Friday, March 3, 2017

PPBF: Will's Words

Don't forget to enter the second annual #50PreciousWords contest going on now over at Vivian Kirkfield's blog, Picture Books Help Kids Soar.

Check Thursday's post to read my entry, "The Ballad of Mary Fields."


Now on to today's Perfect Picture Book Friday pick

Will's Words, by Jane Sutcliffe and John Shelley
Will's Words:
How William Shakespeare Changed the Way You Talk

Written by Jane Sutcliffe
Illustrated by John Shelley

Charlesbridge, 2016
Ages 7-10, 750L
40pp, 3400 words


Themes:
Non-fiction, Vocabulary/Writing, Theater/Arts, History/Biography

Opening:
In 1606 London was a bustling, jostling, clanging, singing, stinking, head-chopping, pickpocketing wonder of a city. You would probably need a break from a city like that.
That's why London was also a play-going city. There was a play going on every day of the week except Sunday. Sometimes there were two or three.
When it came to plays, people in London thought you couldn't have too much of a good thing.

What it Means:
More of something good may be bad. (If you've ever eaten a whole bag of gummy worms at once, you already know what this means.)

Where it Comes From:
As You Like It, Act 4, scene 1
A woman teases her boyfriend that if one boyfriend is good, twenty must be even better. Or is that too much of a good thing?


Synopsis:
In her opening author's note, Jane Sutcliffe apologizes to the reader for having failed as an author. She set out to write a book about the Globe Theatre, but she ended up using so many of William Shakespeare's own words that she decided to write a book about the Bard instead. This book incorporates theater terms, historical details, and biographical information, but it's mostly about how Shakespeare's work influenced people's thoughts and language. On the left-hand pages, the text tells how the theater fit into daily life. (using many of Will's words, of course, printed in bold.) on the facing pages, the author defines Will's words or phrases, often giving examples, as well as detailing which play the words were used in. The back matter includes another author's note, a timeline of Shakespeare's life and extensive bibliography.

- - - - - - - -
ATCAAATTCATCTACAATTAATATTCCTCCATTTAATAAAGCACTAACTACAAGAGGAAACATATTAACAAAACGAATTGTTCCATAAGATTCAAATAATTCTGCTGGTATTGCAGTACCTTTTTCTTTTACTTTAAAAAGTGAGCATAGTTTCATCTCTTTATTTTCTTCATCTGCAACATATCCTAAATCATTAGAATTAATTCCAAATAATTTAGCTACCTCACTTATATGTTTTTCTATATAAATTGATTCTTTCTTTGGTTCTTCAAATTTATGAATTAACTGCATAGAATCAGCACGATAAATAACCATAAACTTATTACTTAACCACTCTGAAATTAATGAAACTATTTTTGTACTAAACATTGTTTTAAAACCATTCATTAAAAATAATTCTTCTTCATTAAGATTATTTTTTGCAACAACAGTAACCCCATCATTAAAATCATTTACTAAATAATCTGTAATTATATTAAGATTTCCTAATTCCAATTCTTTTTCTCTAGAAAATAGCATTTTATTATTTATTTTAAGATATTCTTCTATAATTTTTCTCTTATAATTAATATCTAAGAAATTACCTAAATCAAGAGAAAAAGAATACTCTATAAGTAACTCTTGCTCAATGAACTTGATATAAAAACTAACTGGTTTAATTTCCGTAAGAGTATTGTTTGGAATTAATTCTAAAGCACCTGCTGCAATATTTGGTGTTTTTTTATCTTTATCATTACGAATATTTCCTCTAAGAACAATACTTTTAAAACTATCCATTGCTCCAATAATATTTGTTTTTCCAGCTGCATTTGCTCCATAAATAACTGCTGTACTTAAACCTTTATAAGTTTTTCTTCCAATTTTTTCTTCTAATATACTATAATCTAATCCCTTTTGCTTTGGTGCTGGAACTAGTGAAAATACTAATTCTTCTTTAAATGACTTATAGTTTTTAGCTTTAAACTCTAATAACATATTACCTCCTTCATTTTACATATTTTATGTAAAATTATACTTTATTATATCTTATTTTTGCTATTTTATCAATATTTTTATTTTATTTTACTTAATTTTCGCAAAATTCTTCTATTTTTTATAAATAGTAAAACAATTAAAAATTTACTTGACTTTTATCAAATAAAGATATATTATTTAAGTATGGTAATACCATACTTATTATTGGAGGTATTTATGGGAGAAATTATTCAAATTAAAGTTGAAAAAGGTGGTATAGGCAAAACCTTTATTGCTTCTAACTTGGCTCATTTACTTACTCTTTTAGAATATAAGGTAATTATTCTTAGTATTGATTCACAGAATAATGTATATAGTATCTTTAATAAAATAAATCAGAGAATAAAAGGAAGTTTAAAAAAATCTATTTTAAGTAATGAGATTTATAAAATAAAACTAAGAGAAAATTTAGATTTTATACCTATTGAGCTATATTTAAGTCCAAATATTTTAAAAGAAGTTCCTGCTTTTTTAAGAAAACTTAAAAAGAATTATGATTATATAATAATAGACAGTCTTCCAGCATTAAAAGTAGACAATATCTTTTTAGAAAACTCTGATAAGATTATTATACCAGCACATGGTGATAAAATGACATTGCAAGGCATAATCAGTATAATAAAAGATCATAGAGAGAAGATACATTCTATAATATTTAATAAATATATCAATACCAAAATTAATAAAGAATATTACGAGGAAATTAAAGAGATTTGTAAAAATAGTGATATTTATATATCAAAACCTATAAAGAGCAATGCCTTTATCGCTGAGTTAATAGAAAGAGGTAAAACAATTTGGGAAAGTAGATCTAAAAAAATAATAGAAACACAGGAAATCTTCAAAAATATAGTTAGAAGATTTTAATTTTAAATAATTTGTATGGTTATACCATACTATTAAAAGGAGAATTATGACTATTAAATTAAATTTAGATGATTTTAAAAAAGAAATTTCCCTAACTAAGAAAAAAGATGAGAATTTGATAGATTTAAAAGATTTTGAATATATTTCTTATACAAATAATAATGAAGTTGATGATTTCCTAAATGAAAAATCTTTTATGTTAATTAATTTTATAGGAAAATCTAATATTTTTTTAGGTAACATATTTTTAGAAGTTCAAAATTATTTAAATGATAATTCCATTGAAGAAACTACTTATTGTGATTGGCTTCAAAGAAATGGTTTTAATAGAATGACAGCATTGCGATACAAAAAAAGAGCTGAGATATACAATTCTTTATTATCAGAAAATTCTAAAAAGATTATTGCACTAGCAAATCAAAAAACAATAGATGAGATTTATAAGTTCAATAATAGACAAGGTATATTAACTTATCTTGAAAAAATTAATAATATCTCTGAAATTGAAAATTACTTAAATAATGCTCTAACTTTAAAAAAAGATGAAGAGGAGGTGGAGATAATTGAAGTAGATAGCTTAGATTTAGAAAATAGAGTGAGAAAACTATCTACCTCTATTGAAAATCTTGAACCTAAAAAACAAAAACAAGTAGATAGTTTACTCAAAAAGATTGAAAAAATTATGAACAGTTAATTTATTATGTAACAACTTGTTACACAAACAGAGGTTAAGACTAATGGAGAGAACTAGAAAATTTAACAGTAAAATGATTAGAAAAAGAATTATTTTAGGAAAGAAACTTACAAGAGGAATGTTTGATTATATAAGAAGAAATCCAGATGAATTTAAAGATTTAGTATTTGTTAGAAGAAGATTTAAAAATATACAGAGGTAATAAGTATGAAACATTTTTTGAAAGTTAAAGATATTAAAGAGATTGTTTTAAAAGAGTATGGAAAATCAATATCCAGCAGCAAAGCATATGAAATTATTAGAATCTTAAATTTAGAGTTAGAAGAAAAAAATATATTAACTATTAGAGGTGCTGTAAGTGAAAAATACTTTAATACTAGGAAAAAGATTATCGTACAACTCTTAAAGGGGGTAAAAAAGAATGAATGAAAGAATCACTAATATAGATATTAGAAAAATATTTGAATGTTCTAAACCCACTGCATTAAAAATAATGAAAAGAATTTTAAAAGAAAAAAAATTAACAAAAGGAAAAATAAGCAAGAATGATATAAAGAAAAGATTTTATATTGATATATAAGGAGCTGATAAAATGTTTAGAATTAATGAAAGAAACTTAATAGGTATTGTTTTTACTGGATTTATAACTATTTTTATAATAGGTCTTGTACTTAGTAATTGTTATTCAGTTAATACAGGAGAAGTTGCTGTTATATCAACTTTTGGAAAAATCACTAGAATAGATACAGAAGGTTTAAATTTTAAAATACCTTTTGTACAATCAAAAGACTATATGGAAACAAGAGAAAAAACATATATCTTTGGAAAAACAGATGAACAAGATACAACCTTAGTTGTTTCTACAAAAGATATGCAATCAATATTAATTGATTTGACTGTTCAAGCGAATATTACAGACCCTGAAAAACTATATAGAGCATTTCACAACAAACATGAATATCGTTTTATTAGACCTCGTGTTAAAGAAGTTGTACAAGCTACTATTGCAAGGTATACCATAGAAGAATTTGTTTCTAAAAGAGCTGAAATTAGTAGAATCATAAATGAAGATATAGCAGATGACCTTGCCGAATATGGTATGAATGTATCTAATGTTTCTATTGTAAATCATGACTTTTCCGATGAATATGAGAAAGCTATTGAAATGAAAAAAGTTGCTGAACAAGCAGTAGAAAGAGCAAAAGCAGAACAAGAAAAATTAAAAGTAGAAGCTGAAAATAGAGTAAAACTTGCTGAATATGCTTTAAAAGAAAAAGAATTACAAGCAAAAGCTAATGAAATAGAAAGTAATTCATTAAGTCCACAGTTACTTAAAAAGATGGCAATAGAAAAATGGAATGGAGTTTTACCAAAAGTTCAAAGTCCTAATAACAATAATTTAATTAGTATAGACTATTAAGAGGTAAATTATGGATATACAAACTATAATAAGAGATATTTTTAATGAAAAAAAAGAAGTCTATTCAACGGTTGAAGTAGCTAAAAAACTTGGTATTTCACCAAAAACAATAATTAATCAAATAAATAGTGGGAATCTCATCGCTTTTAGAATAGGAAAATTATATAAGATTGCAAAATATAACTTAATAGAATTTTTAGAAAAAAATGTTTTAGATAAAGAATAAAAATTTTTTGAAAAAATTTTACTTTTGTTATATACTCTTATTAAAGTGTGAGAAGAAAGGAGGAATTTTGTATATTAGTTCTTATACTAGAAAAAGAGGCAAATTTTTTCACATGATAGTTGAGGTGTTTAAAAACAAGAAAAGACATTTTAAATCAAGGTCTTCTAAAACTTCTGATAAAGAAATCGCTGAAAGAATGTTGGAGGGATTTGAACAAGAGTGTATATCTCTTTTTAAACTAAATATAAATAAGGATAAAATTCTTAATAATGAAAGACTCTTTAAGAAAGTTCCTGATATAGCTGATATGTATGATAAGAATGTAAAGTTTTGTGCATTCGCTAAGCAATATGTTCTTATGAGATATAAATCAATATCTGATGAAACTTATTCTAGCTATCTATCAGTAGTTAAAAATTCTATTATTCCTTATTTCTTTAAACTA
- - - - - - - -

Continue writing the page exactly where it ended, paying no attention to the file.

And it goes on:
What I Love:
Sutcliffe subtlety demonstrates how a living language evolves and how popular media stimulates that change. The text's jaunty rhythm is infused with humor. She introduces the origins of the "wild-goose chase", explains what it means to get your "money's worth", and how "too much of a good thing" (like gummy worms) does not lead to our "heart's content." John Shelley's illustrations pair lively ink line with jewel tone watercolor reminiscent of stained glass. His accurately detailed drawings switch point of view, first high above the city, then down in the Pit with the commoners, from intricate backstage dressing rooms to scenes of bustling London, looking like a page from Where's Waldo. The author shows how a heavy subject, handled lightly, can connect with modern readers. While she planned to write the history of one place and time, she instead accomplishes the remarkable task of making kids notice and care about words.

And that's the short and the long of it.


Bonus:
I found instructions for a paper ruff from the Dayton Art Institute
1. Don't miss Jane Sutcliffe's teacher pages. There you'll find puzzle worksheets, questions, tips for using the book in the classroom, and a reader's theater script!